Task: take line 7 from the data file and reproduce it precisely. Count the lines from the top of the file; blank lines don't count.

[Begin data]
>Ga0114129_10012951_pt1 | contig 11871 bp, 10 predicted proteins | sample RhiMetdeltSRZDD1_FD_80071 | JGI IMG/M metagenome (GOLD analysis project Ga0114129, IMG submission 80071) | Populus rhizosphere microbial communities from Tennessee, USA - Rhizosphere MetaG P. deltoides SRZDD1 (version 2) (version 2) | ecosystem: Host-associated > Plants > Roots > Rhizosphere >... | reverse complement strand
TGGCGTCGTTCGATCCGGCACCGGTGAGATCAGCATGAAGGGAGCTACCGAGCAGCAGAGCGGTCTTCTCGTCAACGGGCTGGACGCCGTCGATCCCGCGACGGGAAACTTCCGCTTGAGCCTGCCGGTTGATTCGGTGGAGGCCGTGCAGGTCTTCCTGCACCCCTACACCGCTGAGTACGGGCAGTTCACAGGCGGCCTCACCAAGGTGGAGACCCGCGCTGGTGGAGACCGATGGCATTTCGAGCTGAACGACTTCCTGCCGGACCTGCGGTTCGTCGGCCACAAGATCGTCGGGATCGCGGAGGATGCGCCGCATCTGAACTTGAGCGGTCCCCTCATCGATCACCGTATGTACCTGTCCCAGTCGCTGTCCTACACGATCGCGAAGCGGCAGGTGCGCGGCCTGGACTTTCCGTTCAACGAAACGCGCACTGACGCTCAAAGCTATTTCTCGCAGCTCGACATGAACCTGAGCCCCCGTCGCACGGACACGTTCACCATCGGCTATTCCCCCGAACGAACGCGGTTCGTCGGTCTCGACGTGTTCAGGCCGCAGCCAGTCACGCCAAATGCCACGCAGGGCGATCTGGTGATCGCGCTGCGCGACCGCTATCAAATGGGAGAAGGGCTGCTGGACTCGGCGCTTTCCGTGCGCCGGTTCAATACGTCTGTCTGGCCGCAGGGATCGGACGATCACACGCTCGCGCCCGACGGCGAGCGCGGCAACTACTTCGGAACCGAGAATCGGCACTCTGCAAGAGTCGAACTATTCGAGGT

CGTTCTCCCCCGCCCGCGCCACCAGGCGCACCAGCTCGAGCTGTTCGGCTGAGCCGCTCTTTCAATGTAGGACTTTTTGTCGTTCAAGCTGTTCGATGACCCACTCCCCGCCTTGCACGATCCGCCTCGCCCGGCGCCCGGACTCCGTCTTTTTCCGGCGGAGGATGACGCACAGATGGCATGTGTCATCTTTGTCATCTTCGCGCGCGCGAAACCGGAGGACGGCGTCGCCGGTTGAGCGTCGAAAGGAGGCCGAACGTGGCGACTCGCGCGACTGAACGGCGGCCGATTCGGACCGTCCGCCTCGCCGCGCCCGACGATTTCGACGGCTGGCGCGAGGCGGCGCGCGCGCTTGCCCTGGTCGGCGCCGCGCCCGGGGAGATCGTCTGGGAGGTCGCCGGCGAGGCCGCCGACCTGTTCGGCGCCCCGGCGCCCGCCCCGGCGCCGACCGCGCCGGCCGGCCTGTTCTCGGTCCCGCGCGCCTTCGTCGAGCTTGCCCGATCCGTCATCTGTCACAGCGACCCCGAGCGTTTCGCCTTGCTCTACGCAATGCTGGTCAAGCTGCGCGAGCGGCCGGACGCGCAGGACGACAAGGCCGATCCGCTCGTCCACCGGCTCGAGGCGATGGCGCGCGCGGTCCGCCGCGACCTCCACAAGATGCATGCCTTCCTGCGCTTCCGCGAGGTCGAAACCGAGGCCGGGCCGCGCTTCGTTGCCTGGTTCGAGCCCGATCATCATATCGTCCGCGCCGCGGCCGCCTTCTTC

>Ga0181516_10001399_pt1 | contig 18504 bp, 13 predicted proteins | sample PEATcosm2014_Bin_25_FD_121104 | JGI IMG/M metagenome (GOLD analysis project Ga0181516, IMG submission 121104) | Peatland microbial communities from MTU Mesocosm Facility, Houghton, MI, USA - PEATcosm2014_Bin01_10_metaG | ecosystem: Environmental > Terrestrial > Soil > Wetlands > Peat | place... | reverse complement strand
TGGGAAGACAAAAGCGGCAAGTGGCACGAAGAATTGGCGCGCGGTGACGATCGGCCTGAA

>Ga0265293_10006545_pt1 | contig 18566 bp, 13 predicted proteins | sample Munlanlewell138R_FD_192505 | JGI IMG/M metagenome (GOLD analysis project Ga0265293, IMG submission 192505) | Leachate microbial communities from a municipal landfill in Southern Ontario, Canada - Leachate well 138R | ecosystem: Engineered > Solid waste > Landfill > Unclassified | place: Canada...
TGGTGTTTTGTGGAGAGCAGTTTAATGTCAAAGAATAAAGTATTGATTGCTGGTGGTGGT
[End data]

TGGTGTTTTGTGGAGAGCAGTTTAATGTCAAAGAATAAAGTATTGATTGCTGGTGGTGGT